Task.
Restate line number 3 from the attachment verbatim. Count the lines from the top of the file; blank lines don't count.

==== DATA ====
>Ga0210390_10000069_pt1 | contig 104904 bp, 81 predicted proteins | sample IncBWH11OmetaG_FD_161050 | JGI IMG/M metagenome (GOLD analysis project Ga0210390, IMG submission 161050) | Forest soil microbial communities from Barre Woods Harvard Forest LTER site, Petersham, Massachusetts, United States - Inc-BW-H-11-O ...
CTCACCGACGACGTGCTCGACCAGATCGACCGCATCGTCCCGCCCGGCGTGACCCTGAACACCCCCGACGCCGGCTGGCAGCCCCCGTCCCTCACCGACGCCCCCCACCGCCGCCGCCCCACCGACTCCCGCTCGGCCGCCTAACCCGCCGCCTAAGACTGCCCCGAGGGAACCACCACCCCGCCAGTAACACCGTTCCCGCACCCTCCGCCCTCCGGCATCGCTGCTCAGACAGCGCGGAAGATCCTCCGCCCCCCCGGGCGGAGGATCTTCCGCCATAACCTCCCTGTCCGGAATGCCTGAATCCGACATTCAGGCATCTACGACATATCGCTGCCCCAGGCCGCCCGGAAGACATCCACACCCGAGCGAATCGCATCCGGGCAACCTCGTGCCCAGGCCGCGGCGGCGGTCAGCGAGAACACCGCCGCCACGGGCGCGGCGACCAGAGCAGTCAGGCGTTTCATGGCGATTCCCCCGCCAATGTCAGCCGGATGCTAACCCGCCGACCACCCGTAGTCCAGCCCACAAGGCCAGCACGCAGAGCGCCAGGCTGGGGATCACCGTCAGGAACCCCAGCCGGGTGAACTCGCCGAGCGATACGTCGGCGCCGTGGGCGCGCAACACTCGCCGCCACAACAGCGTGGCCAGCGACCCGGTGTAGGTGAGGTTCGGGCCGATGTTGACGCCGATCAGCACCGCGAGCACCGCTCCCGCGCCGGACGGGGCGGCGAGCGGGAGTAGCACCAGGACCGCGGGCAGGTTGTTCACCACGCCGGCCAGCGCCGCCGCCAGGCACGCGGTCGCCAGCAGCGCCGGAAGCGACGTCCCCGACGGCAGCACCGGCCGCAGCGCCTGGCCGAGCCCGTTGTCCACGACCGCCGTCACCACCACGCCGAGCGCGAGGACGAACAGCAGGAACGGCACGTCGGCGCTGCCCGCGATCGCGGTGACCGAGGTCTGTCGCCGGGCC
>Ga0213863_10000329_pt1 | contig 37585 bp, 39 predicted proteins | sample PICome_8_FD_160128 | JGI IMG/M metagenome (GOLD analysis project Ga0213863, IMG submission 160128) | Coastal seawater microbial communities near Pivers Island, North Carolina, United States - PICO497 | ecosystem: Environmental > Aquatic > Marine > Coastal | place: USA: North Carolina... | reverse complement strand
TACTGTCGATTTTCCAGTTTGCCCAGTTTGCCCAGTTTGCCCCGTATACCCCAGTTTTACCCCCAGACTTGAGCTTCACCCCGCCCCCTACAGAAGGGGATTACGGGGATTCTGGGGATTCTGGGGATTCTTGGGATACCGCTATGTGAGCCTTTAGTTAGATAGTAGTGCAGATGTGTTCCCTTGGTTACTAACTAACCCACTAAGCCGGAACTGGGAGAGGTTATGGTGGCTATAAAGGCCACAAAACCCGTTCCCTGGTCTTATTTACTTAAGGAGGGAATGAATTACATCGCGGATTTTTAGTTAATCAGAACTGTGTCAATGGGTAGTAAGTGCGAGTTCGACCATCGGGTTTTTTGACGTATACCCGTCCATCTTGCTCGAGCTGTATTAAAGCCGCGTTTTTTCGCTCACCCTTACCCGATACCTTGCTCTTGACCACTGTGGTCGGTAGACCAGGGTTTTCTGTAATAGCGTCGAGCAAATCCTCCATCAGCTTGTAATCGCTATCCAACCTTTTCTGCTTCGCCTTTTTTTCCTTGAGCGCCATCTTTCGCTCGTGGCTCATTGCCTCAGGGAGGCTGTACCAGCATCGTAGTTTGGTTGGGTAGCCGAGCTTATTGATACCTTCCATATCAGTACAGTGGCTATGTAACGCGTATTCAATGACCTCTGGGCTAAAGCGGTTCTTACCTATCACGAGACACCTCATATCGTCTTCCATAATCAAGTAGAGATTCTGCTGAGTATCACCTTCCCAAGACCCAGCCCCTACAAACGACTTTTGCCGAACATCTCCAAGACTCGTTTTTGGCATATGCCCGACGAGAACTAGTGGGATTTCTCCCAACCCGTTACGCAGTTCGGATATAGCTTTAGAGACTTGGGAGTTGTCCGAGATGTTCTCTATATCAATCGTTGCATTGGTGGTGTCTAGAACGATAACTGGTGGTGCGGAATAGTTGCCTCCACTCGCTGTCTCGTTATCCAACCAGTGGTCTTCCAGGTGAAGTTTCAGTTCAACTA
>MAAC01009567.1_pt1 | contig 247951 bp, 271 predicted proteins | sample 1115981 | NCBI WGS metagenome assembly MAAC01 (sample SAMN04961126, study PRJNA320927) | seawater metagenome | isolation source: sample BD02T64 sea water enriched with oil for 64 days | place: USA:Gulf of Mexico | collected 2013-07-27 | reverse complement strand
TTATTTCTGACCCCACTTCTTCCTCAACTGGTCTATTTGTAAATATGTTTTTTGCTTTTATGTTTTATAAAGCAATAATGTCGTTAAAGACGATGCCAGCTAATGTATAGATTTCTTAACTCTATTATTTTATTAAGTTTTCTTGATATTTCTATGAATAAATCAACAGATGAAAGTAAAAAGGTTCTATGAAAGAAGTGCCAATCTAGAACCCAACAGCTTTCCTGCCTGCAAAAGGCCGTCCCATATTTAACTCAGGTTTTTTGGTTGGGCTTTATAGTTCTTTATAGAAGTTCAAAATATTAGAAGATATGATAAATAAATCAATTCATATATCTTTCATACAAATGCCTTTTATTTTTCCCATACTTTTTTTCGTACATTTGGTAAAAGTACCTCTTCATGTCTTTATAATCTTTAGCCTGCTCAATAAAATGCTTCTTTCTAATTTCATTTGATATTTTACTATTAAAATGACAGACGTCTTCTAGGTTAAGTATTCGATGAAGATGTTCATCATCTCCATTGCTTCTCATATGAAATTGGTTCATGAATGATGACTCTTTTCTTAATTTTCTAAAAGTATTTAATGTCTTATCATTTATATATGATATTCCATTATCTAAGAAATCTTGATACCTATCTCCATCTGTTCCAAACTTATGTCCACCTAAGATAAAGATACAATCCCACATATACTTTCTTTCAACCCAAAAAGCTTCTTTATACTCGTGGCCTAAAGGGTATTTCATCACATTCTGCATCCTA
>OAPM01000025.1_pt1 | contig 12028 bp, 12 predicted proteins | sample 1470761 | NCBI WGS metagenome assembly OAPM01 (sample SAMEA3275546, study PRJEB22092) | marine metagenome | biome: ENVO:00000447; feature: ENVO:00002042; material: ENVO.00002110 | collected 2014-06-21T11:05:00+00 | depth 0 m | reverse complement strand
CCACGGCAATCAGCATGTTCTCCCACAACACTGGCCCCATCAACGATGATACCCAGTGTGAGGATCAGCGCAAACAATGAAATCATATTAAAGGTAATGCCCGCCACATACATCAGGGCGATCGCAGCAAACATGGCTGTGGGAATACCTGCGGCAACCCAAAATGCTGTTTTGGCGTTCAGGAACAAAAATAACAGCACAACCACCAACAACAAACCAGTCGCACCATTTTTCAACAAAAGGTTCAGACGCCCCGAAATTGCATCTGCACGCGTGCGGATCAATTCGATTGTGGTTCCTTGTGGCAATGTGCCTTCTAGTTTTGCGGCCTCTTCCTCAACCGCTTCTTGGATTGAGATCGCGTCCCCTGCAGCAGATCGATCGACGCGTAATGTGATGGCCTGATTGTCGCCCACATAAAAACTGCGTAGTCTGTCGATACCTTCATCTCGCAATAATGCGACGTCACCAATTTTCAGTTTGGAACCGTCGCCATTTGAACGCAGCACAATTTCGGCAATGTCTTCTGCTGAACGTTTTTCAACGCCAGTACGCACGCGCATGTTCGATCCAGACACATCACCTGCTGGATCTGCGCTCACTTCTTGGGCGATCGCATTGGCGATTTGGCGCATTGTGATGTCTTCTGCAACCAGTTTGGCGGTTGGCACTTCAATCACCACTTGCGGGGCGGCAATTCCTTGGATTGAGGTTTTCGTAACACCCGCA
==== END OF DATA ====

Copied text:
>Ga0213863_10000329_pt1 | contig 37585 bp, 39 predicted proteins | sample PICome_8_FD_160128 | JGI IMG/M metagenome (GOLD analysis project Ga0213863, IMG submission 160128) | Coastal seawater microbial communities near Pivers Island, North Carolina, United States - PICO497 | ecosystem: Environmental > Aquatic > Marine > Coastal | place: USA: North Carolina... | reverse complement strand